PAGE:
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my meadow lark

a view of the lawn showing mown and unmown portions

a study in contrasts

As the summer shifted slowly, fitfully into gear, I started to become aware of the necessity of mowing the lawn. In a moment of enthusiasm I brought out the push reel mower and took care of maybe a quarter of the grassy area before other necessities intervened; then between the painting and the rain it was over a week before I thought about the matter again. By that point the grass had gotten pretty tall—too tall for the reel mower to handle effectively. No problem: I do own a power mower. Only when I brought it out, it wouldn't start.

So I gave it an oil change and a new air filter (which of course took a couple days, as I had to get around to procuring said oil and filter). Still nothing. (As an aside, if Alan is reading this I'd be delighted to trade something—jam? eggs? tomato futures?—for some small-engine repair classes.) While my various failures continued the grass reached knee height.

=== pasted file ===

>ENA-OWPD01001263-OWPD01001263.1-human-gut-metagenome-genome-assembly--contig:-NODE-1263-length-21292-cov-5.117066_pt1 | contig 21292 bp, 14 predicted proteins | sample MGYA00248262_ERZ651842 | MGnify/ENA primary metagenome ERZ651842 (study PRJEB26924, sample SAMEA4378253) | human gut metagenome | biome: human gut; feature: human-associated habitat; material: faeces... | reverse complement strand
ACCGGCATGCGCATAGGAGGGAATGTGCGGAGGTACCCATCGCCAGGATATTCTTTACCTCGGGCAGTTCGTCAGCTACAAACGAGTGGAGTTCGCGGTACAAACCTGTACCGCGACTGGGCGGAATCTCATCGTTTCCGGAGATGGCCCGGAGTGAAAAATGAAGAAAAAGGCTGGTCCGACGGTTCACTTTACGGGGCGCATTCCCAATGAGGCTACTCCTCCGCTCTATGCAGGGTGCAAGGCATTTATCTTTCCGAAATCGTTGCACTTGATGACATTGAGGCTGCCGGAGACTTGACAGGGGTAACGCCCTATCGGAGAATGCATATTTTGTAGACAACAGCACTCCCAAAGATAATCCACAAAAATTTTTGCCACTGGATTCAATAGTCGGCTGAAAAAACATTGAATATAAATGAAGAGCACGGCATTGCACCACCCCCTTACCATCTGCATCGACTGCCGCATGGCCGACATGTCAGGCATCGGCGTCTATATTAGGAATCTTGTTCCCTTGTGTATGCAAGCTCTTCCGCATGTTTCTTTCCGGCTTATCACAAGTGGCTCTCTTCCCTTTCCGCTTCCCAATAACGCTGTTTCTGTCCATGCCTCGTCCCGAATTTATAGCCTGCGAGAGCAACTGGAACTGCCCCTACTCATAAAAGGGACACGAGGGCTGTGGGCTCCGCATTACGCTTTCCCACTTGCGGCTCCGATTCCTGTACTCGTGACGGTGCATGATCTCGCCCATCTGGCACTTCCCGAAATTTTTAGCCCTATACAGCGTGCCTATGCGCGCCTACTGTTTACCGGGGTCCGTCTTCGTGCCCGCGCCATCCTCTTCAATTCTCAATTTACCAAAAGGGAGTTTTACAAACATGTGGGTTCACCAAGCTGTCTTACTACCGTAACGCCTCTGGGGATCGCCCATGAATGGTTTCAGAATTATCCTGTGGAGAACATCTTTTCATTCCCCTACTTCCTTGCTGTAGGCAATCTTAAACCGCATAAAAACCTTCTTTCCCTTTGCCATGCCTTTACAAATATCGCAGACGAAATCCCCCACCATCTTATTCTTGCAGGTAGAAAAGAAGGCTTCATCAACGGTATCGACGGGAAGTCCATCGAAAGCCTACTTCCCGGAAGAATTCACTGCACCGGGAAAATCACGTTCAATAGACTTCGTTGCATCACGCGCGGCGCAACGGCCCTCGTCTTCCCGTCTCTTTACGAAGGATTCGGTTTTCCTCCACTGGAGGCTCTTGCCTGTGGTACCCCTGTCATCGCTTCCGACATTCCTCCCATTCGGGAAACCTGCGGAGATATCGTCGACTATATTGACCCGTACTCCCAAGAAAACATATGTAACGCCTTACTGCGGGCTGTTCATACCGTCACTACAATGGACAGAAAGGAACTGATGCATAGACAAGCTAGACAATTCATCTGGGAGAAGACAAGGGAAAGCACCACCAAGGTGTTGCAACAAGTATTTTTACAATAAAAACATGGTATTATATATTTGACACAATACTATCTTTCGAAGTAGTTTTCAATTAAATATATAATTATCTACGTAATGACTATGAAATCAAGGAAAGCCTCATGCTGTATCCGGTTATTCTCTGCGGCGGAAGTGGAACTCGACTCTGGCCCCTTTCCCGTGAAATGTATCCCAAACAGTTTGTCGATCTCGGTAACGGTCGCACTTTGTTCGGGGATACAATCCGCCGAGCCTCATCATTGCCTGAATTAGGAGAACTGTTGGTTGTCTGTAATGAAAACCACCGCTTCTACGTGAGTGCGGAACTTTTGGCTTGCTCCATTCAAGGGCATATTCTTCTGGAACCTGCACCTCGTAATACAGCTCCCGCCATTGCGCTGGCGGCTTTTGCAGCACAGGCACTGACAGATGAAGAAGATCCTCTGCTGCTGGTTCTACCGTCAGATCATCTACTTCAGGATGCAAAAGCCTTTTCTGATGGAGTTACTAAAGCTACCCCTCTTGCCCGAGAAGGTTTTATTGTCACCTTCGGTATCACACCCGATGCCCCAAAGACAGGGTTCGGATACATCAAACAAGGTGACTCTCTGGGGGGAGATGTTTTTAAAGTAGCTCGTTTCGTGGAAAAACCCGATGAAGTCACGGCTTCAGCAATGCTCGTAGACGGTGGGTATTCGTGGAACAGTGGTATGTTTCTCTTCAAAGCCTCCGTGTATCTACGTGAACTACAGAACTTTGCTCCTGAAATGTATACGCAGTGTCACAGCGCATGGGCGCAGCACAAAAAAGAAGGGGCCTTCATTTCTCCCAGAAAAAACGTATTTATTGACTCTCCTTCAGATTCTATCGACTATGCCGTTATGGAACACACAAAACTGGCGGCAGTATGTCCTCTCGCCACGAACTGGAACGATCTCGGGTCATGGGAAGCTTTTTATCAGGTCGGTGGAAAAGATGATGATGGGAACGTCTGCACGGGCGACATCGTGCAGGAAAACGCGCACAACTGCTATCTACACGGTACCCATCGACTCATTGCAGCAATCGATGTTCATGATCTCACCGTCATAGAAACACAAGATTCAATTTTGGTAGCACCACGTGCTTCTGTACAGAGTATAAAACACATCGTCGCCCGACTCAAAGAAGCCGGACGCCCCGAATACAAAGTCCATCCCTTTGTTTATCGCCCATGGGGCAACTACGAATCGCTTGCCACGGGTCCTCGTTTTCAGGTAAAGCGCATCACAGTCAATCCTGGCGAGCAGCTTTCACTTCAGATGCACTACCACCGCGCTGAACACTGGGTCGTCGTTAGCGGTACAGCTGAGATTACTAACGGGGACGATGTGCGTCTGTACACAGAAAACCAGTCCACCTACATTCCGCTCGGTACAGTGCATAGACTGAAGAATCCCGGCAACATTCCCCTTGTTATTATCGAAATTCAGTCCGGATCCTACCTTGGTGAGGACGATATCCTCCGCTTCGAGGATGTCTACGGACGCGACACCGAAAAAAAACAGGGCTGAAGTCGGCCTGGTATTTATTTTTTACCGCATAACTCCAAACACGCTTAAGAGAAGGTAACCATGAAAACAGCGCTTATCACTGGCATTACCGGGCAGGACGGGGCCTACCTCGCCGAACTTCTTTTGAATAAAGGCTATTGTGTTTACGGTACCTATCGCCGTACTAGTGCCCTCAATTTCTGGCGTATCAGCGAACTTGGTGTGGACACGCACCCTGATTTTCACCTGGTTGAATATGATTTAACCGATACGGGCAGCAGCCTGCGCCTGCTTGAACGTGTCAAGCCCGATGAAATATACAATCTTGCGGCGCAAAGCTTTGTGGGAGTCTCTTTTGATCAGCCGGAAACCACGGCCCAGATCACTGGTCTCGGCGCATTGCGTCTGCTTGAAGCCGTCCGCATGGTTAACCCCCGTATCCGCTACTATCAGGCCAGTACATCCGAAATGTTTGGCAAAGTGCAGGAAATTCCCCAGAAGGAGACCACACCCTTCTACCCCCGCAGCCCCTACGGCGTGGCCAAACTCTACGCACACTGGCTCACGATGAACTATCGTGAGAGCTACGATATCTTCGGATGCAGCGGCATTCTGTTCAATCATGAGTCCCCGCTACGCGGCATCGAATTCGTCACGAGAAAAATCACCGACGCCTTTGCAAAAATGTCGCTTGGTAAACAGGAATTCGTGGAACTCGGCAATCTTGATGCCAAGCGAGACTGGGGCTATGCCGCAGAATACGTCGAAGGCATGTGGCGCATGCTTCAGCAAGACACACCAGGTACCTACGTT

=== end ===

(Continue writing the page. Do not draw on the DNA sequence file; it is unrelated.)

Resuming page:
Yesterday I did what I should have done right away, which is to ask a neighbor to borrow a working mower; and today hacked my way through the tangled thickets to restore a useable lawn. It's not that what we had before the mowening was unattractive, to us at least: the tall seed stalks were quite pretty waving in the breeze or jeweled with morning dew. But it wasn't really functional as a play space, and the neighbors were starting to wonder about us. Wonder about us even more, that is. Now, in the area of lawn care at least, we're once again safely within the bounds of suburban normalcy.

Well, almost. I did leave a little patch of tall grass as a nod to prairie restoration.

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